February 16, 2022
DHAKA – Bangladesh has turned into a major sourcing hub for uniforms for the military, navy, air force, fire brigade and police for countries around the world as local garment manufacturers have enhanced their capacity and diversified products.
The country has also been a good source to supply dresses to the army of the North American Treaty Organisation (Nato), an intergovernmental military alliance, for many years.
However, manufacturers mainly supply the uniforms indirectly: international retailers and brands place work orders with Bangladeshi factories and they supply the products to the forces.
For instance, Team Group, a garment exporter, supplies uniforms to the Belgian army and Kosovo police through a buyer.
“Currently, I am making uniforms for the army of Belgium and the police of Kosovo. The quantity is small but I have the capacity to produce a lot,” said Abdullah Hil Rakib, managing director of the company.
Last year, Team Group exported garment items, mainly outerwear, worth $36 million. Uniforms account for nearly 2 per cent of the shipment to the countries, mainly in Europe.
Uniforms of forces, personal protective equipment, technical clothes, medical bed sheets and medical clothes have a huge market worldwide, according to Rakib.
“Bangladesh needs to improve the capacity to grab the globally value-added garment markets.”
The global market size of technical clothing items is more than $370 billion.
Of over $31 billion garment exports from Bangladesh, defence dresses fetch between $400 million and $500 million annually, according to industry insiders.
The growing production of uniforms indicates that Bangladesh is gearing up to capture more market shares in the high-end value-added garment segment. And like Rakib, many garment factories are producing uniforms for the forces in many countries.
Although Snowtex, an outerwear exporter, does not produce uniforms for defence forces, it makes and ships similar dresses for customers. It also produces work apparel and outerwear for farmers, engineers, firefighters and other professionals.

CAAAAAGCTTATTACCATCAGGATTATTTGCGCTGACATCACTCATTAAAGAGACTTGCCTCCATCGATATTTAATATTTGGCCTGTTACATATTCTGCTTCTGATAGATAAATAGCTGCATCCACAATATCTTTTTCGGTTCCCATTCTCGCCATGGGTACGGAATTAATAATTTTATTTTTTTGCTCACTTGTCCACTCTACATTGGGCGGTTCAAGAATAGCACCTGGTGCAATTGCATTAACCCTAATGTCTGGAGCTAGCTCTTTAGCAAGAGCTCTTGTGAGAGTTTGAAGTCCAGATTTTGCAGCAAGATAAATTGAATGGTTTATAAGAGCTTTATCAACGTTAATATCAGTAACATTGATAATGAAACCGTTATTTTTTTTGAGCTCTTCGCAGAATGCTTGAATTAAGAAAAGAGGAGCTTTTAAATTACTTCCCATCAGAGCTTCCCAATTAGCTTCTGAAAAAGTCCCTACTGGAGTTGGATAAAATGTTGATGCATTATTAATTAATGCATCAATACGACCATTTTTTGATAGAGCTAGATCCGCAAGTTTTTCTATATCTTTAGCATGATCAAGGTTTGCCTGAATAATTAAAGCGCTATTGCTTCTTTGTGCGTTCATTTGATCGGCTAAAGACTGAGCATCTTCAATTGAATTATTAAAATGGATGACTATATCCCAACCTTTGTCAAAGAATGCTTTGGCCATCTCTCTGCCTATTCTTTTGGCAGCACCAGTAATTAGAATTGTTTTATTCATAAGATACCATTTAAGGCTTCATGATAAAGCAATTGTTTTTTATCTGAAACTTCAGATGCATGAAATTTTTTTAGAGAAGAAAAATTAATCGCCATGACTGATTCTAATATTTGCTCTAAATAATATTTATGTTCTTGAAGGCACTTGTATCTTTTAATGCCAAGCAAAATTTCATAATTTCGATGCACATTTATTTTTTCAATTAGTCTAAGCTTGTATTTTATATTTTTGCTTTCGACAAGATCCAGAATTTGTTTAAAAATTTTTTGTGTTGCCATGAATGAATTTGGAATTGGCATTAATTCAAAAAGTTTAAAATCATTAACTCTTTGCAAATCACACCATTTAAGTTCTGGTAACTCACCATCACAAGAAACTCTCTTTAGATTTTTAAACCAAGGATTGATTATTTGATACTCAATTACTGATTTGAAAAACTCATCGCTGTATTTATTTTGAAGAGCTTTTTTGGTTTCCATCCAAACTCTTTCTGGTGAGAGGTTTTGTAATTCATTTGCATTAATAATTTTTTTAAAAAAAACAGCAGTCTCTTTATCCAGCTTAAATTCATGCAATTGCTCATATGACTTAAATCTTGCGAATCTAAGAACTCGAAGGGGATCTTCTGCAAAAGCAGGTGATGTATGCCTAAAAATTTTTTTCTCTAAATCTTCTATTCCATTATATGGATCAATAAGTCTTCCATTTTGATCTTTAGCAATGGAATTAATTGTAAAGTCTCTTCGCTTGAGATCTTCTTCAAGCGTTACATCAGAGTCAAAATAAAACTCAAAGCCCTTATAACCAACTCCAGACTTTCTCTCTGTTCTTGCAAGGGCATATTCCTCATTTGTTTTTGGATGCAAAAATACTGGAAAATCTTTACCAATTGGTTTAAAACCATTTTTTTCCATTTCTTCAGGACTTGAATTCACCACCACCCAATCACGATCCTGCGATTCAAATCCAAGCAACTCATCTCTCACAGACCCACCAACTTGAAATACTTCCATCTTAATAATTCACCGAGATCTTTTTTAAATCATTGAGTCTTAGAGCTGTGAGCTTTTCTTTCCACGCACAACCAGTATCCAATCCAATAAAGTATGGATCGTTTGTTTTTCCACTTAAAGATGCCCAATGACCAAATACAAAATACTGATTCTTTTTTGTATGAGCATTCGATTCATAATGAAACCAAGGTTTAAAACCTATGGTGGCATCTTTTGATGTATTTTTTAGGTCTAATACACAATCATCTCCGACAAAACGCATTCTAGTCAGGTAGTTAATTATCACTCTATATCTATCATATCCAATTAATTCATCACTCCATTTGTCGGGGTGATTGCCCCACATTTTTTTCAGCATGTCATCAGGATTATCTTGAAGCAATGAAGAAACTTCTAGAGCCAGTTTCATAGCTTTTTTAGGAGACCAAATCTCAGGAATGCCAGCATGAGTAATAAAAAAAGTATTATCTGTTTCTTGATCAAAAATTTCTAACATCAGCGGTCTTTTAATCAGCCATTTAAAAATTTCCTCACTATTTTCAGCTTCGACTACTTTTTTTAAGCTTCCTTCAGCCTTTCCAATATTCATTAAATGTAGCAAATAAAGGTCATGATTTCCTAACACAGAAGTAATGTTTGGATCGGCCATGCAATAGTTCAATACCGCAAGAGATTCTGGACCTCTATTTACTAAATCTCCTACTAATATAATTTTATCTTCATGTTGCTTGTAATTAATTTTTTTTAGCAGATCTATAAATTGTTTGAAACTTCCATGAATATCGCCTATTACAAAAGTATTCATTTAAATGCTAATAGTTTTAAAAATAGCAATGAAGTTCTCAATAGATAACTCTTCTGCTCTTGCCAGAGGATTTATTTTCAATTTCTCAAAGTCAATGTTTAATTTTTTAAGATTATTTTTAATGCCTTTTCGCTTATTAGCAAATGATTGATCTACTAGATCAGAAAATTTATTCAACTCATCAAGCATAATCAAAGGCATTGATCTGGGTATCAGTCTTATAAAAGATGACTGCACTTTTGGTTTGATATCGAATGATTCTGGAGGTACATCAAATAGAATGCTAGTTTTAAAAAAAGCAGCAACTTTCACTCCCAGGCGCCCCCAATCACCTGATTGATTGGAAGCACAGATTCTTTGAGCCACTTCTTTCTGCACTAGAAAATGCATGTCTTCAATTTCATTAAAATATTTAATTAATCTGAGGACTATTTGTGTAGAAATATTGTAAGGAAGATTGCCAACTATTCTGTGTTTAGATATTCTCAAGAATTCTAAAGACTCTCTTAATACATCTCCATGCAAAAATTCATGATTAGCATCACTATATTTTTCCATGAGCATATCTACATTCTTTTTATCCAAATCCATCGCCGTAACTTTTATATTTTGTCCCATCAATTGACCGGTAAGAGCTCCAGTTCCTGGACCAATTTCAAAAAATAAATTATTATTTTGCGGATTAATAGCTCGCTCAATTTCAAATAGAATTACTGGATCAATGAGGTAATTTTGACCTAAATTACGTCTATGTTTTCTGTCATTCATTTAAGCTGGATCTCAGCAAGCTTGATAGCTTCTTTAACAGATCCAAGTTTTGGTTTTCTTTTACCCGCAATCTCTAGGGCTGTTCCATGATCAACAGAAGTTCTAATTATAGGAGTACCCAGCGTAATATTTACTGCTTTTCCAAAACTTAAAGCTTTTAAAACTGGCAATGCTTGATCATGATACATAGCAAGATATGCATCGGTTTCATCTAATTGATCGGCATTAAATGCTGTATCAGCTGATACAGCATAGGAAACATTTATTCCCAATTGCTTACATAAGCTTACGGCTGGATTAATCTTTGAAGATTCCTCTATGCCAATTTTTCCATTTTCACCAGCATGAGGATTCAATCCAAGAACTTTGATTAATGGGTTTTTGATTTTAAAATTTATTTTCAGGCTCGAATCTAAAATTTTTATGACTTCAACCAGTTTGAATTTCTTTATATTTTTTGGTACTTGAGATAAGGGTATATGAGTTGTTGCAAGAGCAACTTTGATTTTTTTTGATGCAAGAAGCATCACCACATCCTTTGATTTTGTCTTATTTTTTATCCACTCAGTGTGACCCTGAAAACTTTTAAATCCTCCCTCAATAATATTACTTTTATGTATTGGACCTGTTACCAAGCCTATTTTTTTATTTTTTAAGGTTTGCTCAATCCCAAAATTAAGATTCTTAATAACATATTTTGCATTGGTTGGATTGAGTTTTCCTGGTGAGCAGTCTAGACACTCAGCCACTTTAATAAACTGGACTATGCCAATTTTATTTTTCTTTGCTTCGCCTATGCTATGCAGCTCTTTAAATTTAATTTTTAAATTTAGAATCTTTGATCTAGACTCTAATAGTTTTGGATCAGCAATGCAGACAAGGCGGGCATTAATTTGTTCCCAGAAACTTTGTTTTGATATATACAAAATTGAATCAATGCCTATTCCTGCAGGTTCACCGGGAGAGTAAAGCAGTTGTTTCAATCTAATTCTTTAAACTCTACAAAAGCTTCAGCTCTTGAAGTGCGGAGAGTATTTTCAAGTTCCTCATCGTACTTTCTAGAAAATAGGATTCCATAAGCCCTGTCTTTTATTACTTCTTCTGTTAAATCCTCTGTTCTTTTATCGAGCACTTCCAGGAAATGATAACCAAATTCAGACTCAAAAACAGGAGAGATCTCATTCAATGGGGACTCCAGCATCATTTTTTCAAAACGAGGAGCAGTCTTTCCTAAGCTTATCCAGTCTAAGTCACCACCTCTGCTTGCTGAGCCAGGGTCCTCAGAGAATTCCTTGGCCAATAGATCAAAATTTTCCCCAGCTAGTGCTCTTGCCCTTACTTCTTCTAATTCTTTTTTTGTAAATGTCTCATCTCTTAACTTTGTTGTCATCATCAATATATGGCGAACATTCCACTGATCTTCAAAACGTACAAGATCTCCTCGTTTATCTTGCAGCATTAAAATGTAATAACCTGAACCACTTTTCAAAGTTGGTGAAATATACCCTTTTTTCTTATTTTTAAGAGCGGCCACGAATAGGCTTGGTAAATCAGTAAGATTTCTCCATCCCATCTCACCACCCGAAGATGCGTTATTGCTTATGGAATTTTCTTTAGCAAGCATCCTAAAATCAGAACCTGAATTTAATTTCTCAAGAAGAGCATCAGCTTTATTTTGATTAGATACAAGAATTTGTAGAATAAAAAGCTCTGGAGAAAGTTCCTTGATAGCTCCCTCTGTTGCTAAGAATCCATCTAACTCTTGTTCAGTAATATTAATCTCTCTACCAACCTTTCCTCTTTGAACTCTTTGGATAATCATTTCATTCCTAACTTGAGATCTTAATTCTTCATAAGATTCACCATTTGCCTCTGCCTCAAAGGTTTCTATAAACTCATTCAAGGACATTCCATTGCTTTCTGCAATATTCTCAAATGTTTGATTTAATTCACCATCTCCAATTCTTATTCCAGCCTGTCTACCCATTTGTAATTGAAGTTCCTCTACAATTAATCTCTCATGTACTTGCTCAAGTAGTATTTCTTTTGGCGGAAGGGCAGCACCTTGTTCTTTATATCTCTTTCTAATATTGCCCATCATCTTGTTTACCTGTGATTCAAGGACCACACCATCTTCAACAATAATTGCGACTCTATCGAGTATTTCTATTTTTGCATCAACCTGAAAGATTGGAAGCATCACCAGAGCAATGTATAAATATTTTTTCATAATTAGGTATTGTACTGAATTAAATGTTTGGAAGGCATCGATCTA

Snowtex’s Managing Director SM Khaled says the market of outerwear is growing at a faster rate because of higher demand.
The company is set to export $300 million worth of garment items in 2022, which will include $50 million worth of outerwear.
Urmi Group, another garment supplier, used to manufacture uniforms for the Belgium army a few years ago, albeit in a small quantity.
“We have the potential to grab the market as we are diversifying products,” said Asif Ashraf, managing director of the group, adding that buyers either supply fabrics or nominate suppliers to make the uniforms for forces.
Faruque Hassan, president of the Bangladesh Garment Manufacturers and Exporters Association (BGMEA), thinks Bangladesh’s next growth potential lies in the high-end value-added garment items.
“Accordingly, the industry is switching to technical and high-end value-added garment items. A good number of garment factories are already supplying uniforms to fire departments in many countries.”
The BGMEA is carrying out a study in collaboration with an Indian firm to find out the markets of uniforms so that local manufacturers can raise their share in the segment. The outcomes of the study might be known within the next two to three months.
Local garment producers have targeted two kinds of uniforms: professional and school uniforms.
Currently, many factories are exporting school uniforms to European nations.
However, making professional uniforms is complicated and expensive as it needs a lot of coarse yarn. As Bangladesh does not produce cotton, Pakistan is performing strongly in the segment since the country is a major producer of the key textile raw material, Hassan said.
Mohammad Ali Khokon, president of the Bangladesh Textile Mills Association, says currently, some mills are producing military and tent fabrics and supplying them to other countries.
“Many mills are capable of producing uniform fabrics as they have upgraded technologies.”
Manufacturing fabrics for professional uniforms requires strong printing technologies in which Bangladesh is already a good performer, the entrepreneur added.
“Bangladesh is investing to produce man-made fibre. So, local weavers can supply the required fabrics to garment makers for the production of more uniform fabrics.”